The Hands that Feed Us: Peter Norville

Posted Oct 3rd, 2017 in Eating Niagara, On the Farm, The Hands That Feed Us, Food Stories

The Hands that Feed Us: Peter Norville

The Hands that Feed Us is a nine-part series of my column, Eating Niagara, in the local dailies. It’s a monthly profile of a seasonal agricultural worker in Niagara.


There’s an art to picking peaches.

It goes beyond using gentle hands and not dropping the tender fruit once it’s in your clutches.

The real trick is to not get any peach fuzz on you when rifling through the branches looking for the ripest of the bunch. The defining characteristic of Niagara’s flagship fruit can irritate skin. And if you give in and scratch, it only gets worse.

Peter Norville knows well the itch and sting of the peach fuzz rash. The seasonal agricultural worker who’s come from St. Lucy, Barbados, to work at a Niagara-on-the-Lake fruit orchard for 24 years doesn’t tempt fate or fuzz during peach season. He wears long sleeves and pants to avoid getting the fine hairs on him.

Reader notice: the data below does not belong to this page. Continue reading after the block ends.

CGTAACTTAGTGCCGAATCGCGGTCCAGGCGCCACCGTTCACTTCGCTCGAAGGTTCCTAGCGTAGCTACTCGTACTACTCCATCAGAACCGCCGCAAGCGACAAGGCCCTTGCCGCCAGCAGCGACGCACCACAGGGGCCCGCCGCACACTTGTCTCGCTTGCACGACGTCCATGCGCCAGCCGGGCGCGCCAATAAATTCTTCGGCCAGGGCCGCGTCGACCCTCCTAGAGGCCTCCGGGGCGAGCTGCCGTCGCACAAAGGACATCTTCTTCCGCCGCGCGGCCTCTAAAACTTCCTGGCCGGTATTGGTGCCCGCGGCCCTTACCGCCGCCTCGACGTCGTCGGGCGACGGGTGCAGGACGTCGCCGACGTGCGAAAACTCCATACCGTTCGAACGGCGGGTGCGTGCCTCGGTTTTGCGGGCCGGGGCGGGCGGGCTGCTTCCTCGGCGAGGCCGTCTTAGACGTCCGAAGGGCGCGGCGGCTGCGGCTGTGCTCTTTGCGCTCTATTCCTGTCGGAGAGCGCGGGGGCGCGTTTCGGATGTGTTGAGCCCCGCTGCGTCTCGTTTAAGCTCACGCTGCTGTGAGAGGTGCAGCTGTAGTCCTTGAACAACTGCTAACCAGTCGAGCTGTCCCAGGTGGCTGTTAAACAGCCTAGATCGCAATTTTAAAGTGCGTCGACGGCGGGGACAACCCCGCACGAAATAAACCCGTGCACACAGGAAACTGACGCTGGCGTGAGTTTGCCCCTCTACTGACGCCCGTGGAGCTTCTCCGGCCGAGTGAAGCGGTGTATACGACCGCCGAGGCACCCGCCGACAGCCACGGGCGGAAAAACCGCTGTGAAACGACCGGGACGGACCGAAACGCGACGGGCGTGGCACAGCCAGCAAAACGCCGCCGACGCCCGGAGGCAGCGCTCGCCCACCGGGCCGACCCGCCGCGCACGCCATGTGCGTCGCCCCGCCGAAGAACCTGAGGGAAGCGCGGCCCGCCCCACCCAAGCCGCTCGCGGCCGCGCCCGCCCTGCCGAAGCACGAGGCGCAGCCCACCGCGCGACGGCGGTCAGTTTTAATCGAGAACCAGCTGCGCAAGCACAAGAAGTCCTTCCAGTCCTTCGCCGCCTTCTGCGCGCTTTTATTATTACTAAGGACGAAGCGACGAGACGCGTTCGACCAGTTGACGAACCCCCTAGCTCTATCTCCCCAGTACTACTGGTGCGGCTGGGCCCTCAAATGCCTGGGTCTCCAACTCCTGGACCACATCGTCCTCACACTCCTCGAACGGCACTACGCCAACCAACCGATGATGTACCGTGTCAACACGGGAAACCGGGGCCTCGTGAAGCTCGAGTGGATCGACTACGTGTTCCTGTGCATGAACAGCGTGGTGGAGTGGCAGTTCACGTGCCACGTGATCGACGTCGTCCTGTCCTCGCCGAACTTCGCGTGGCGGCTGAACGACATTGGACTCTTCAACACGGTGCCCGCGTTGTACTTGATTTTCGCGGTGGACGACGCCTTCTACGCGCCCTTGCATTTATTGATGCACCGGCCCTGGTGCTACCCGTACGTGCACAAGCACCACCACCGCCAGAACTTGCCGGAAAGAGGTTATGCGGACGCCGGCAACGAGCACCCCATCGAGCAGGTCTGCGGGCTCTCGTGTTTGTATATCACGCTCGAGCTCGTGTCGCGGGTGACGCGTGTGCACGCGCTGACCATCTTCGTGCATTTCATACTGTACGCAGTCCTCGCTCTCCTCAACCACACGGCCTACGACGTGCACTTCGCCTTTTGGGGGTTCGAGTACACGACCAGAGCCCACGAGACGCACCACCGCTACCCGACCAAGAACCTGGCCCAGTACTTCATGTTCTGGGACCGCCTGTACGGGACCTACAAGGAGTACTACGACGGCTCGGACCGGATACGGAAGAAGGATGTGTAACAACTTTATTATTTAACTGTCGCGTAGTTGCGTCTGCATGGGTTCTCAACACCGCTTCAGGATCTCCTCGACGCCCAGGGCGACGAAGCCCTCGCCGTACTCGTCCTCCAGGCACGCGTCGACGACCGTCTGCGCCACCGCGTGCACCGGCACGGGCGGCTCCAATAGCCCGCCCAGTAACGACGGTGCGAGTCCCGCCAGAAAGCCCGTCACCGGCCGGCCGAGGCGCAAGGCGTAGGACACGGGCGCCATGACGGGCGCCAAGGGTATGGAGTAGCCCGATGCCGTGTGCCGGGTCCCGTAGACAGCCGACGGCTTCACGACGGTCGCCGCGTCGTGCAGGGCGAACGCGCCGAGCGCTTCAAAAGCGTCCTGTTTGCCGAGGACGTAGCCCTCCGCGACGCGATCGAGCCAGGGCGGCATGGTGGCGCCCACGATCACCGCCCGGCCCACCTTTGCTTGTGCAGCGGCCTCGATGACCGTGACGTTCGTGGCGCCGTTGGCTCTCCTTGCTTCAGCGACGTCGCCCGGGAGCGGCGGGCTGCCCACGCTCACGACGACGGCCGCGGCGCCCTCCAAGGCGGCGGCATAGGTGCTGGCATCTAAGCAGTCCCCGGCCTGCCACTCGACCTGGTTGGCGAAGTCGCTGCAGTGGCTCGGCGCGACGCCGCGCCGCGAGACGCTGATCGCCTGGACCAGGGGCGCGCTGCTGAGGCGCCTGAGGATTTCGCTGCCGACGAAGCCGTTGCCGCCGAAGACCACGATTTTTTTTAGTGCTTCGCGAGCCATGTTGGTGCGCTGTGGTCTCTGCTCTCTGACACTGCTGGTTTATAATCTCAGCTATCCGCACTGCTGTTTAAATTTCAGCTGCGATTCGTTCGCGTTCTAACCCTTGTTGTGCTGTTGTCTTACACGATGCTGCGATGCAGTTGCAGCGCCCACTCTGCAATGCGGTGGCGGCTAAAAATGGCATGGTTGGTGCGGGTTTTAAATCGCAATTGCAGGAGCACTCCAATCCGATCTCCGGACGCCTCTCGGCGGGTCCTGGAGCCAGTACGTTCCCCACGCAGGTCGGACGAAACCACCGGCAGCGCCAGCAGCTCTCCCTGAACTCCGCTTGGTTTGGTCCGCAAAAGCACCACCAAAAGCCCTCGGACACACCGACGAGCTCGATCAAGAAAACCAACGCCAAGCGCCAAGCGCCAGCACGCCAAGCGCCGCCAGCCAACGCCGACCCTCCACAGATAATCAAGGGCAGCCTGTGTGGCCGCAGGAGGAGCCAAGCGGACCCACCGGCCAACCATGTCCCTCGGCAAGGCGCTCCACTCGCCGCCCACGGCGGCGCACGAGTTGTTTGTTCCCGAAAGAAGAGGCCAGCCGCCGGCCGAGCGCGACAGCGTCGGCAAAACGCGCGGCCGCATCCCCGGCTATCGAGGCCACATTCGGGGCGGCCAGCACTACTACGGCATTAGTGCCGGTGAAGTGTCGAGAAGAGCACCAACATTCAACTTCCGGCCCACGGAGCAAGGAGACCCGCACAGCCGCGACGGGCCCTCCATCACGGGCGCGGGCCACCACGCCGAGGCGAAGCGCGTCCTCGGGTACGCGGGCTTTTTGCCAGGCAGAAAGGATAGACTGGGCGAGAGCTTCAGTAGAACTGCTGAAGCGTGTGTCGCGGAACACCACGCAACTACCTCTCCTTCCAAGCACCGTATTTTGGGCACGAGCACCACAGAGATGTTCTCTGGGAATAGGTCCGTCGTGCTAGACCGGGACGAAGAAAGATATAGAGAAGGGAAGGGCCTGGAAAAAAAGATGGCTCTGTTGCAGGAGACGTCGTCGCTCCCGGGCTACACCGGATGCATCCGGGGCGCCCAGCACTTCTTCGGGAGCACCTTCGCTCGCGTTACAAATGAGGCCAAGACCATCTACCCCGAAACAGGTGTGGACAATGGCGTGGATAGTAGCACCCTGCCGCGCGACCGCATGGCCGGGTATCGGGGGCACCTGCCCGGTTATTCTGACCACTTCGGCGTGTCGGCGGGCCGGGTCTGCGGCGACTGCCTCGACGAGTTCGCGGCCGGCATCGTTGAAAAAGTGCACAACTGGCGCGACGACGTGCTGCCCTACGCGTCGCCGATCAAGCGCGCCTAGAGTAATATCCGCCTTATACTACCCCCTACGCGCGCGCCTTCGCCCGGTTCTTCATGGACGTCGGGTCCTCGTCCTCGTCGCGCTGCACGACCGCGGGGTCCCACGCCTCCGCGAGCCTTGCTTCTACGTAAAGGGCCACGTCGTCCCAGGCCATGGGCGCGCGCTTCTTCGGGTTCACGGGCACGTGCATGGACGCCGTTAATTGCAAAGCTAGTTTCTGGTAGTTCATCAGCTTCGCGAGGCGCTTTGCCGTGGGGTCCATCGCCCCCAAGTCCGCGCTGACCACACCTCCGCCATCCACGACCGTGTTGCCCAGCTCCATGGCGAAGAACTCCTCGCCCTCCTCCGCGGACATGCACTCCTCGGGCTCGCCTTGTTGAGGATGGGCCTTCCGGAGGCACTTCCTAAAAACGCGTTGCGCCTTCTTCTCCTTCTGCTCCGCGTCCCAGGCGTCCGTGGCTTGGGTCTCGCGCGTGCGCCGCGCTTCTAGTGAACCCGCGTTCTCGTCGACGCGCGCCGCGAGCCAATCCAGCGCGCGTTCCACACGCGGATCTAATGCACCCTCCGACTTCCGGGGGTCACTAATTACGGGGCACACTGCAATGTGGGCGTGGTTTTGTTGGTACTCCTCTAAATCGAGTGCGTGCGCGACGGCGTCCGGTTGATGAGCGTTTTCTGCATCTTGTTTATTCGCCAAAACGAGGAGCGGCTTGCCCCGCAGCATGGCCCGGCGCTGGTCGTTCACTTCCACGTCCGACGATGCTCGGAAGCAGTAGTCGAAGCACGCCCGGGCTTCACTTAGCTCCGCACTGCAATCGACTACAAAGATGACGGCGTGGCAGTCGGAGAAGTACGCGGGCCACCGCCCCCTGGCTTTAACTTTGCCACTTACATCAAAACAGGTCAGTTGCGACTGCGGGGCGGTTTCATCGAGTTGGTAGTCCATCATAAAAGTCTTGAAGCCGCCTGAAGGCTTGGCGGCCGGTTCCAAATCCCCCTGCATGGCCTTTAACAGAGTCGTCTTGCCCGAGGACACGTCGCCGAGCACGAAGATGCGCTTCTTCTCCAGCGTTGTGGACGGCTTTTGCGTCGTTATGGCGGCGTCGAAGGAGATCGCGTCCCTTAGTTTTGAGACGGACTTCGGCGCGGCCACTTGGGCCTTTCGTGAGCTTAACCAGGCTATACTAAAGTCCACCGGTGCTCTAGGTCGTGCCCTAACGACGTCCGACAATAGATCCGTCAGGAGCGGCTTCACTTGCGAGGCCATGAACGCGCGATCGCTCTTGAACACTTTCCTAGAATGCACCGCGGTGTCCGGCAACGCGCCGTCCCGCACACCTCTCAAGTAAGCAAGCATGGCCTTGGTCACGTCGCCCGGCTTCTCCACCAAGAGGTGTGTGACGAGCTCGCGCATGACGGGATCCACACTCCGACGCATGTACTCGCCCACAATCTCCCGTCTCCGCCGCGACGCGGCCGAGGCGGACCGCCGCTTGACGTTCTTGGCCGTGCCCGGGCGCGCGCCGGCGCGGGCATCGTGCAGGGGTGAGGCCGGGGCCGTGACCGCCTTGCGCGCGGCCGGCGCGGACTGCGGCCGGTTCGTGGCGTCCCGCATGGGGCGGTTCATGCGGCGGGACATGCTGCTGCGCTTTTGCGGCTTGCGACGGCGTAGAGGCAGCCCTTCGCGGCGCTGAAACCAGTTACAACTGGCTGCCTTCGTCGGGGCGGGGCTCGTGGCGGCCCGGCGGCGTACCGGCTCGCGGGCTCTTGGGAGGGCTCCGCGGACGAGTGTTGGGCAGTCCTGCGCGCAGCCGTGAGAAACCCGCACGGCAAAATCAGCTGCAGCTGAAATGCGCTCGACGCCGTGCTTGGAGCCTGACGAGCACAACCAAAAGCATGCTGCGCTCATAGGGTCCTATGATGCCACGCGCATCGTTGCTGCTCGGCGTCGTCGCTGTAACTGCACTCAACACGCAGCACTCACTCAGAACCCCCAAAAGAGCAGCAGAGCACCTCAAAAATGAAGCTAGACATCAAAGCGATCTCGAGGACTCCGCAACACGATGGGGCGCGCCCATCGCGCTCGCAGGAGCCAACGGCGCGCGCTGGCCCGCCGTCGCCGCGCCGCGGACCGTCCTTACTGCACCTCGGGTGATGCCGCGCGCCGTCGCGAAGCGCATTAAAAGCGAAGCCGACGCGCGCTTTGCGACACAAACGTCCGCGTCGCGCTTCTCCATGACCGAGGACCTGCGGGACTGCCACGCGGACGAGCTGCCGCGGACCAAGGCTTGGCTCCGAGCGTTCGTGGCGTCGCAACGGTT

But he’ll still take harvesting peaches in summer over thinning them in spring when the immature fruit is thick with fuzz like a fur coat. Many workers wear a bandana over their face to avoid breathing in the stuff that makes a peach a peach, and makes lungs hurt.

They also gave thanks for the rainy summer, even as locals grumbled about it. It kept the fuzz down in the orchard, and made wearing long sleeves and pants more bearable in July and August.

Still, Norville, 55, always prefers harvesting other fruits.

“The nectarines don’t irritate because they don’t have a lot of fuzz,” he said.

Grapes are a cinch in comparison to peaches, too.

“It’s a great experience cutting grapes off,” Norville said. “You get them in bunches and put them in a box. There’s no fuzz to worry about.”

Read the rest of the story »


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